The main purpose of this study was to determine the predictors of academic achievement of student Information and Communications Technologies (ICT) teachers with different learning styles. Participants were 148 student ICT teachers from Ankara University. Participants were asked to fill out a personal information sheet, the Turkish version of Kolb-s Learning Style Inventory, Weinstein-s Learning and Study Strategies Inventory, Schommer's Epistemological Beliefs Questionnaire, and Eysenck-s Personality Questionnaire. Stepwise regression analyses showed that the statistically significant predictors of the academic achievement of the accommodators were attitudes and high school GPAs; of the divergers was anxiety; of the convergers were gender, epistemological beliefs, and motivation; and of the assimilators were gender, personality, and test strategies. Implications for ICT teaching-learning processes and teacher education are discussed.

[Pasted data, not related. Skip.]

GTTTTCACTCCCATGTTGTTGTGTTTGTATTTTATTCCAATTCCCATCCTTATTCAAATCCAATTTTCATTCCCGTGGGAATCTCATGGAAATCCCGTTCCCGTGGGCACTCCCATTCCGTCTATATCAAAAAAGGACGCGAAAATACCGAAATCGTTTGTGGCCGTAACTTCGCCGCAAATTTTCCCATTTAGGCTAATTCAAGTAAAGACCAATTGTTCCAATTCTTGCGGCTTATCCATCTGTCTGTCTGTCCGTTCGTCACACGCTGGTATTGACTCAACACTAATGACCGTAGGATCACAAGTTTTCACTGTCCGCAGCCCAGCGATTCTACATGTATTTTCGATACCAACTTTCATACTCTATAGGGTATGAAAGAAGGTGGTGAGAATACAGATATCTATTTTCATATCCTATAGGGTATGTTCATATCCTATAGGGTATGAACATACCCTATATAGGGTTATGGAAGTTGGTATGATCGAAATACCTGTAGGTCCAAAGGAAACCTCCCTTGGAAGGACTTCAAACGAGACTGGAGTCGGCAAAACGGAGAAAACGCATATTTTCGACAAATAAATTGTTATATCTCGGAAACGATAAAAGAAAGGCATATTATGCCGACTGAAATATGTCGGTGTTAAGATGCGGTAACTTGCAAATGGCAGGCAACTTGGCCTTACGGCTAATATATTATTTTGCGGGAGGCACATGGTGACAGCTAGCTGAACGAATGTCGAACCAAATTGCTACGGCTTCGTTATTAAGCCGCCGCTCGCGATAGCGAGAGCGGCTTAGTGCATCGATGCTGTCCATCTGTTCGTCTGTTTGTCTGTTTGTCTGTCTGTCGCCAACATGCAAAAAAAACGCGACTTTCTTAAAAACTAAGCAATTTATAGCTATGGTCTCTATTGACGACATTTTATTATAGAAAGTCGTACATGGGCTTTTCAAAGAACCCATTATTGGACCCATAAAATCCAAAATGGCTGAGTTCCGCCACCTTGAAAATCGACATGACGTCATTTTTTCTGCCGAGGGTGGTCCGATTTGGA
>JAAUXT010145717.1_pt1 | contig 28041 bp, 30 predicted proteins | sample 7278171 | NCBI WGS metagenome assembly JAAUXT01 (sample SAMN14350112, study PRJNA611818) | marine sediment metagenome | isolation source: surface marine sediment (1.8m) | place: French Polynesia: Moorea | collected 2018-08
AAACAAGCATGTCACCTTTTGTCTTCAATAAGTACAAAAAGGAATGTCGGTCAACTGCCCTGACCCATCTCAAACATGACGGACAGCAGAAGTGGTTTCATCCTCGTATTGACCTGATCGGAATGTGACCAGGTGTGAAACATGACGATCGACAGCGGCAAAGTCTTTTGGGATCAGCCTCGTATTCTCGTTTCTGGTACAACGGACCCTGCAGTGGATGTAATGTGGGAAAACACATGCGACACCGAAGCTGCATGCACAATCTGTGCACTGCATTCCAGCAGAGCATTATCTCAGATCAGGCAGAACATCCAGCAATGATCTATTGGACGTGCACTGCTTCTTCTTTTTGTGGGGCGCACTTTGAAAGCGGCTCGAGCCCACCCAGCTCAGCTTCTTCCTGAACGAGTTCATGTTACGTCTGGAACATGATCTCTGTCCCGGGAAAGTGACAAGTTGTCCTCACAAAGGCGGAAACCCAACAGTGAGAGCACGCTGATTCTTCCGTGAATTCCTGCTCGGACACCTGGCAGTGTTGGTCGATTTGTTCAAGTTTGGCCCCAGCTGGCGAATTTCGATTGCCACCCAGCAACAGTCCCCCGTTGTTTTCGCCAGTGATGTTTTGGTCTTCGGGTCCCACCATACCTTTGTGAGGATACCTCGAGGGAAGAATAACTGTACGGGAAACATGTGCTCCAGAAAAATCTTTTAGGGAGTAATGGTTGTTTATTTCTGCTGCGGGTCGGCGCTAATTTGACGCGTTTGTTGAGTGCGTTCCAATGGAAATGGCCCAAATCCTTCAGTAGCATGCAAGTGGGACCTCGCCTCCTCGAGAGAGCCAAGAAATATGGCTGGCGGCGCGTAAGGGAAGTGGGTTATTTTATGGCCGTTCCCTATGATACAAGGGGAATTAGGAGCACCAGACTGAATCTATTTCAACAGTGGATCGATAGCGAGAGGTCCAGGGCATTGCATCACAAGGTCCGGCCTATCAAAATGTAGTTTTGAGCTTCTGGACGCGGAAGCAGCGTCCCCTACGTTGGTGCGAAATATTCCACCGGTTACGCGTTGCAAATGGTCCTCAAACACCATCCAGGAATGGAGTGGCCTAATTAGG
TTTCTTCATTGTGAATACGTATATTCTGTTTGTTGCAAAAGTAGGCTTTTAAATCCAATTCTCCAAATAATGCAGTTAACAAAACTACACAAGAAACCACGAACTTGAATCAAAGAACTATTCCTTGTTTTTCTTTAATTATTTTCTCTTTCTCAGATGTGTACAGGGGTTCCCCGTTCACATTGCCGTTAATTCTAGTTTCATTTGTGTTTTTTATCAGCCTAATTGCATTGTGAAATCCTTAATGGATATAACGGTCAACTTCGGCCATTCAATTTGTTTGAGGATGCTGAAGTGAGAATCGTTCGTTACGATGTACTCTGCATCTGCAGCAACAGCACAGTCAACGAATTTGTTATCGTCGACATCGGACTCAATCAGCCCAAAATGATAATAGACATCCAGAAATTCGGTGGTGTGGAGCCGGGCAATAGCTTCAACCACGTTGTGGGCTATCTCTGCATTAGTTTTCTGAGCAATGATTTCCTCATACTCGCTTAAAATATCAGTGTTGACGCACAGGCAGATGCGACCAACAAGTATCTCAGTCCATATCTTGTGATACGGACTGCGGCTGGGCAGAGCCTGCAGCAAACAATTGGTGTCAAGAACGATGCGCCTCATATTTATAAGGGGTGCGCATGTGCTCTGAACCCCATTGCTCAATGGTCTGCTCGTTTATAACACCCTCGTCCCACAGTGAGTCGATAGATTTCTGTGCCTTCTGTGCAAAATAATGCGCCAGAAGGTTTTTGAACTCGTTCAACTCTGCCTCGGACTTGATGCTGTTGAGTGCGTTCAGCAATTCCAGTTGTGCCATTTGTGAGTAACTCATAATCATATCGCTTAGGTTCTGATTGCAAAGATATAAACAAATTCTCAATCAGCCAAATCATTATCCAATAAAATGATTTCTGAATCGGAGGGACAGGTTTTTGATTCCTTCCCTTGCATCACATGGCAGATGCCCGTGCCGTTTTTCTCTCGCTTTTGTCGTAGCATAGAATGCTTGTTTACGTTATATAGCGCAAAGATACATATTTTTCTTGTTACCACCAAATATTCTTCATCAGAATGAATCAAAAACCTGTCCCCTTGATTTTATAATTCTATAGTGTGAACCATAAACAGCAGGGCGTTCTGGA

The purpose of this study was to determine the most satisfying and frustrating aspects of ICT (Information and Communications Technologies) teaching in Turkish schools. Another aim was to compare these aspects based-on ICT teachers- selfefficacy. Participants were 119 ICT teachers from different geographical areas of Turkey. Participants were asked to list salient satisfying and frustrating aspects of ICT teaching, and to fill out the Self-Efficacy Scale for ICT Teachers. Results showed that the high self-efficacy teachers listed more positive and negative aspects of ICT teaching then did the low self-efficacy teachers. The satisfying aspects of ICT teaching were the dynamic nature of ICT subject, higher student interest, having opportunity to help other subject teachers, and lecturing in well-equipped labs, whereas the most frequently cited frustrating aspects of ICT teaching were ICT-related extra works of schools and colleagues, shortages of hardware and technical problems, indifferent students, insufficient teaching time, and the status of ICT subject in school curriculum. This information could be useful in redesigning ICT teachers- roles and responsibilities as well as job environment in schools.